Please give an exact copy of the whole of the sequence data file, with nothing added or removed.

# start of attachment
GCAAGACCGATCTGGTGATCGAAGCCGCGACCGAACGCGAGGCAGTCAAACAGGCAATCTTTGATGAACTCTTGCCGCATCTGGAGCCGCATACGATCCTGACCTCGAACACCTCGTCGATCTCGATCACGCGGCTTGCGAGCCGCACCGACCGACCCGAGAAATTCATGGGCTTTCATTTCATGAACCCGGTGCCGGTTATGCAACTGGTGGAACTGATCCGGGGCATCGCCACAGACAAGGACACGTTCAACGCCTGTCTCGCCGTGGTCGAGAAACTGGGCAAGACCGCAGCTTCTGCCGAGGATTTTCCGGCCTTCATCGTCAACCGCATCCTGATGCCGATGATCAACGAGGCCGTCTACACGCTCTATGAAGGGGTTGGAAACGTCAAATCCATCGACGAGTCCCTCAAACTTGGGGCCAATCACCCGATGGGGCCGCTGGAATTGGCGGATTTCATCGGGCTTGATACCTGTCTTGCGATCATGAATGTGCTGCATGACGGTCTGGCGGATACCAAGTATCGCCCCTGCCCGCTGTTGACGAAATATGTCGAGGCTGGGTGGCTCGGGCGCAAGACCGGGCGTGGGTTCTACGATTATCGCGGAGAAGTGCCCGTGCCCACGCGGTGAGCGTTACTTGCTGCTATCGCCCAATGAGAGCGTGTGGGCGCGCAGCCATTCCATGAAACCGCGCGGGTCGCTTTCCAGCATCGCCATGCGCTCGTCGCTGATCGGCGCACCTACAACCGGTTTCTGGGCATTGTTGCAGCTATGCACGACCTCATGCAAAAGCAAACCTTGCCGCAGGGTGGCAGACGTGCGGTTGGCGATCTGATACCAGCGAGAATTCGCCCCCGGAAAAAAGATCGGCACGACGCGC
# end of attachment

GCAAGACCGATCTGGTGATCGAAGCCGCGACCGAACGCGAGGCAGTCAAACAGGCAATCTTTGATGAACTCTTGCCGCATCTGGAGCCGCATACGATCCTGACCTCGAACACCTCGTCGATCTCGATCACGCGGCTTGCGAGCCGCACCGACCGACCCGAGAAATTCATGGGCTTTCATTTCATGAACCCGGTGCCGGTTATGCAACTGGTGGAACTGATCCGGGGCATCGCCACAGACAAGGACACGTTCAACGCCTGTCTCGCCGTGGTCGAGAAACTGGGCAAGACCGCAGCTTCTGCCGAGGATTTTCCGGCCTTCATCGTCAACCGCATCCTGATGCCGATGATCAACGAGGCCGTCTACACGCTCTATGAAGGGGTTGGAAACGTCAAATCCATCGACGAGTCCCTCAAACTTGGGGCCAATCACCCGATGGGGCCGCTGGAATTGGCGGATTTCATCGGGCTTGATACCTGTCTTGCGATCATGAATGTGCTGCATGACGGTCTGGCGGATACCAAGTATCGCCCCTGCCCGCTGTTGACGAAATATGTCGAGGCTGGGTGGCTCGGGCGCAAGACCGGGCGTGGGTTCTACGATTATCGCGGAGAAGTGCCCGTGCCCACGCGGTGAGCGTTACTTGCTGCTATCGCCCAATGAGAGCGTGTGGGCGCGCAGCCATTCCATGAAACCGCGCGGGTCGCTTTCCAGCATCGCCATGCGCTCGTCGCTGATCGGCGCACCTACAACCGGTTTCTGGGCATTGTTGCAGCTATGCACGACCTCATGCAAAAGCAAACCTTGCCGCAGGGTGGCAGACGTGCGGTTGGCGATCTGATACCAGCGAGAATTCGCCCCCGGAAAAAAGATCGGCACGACGCGC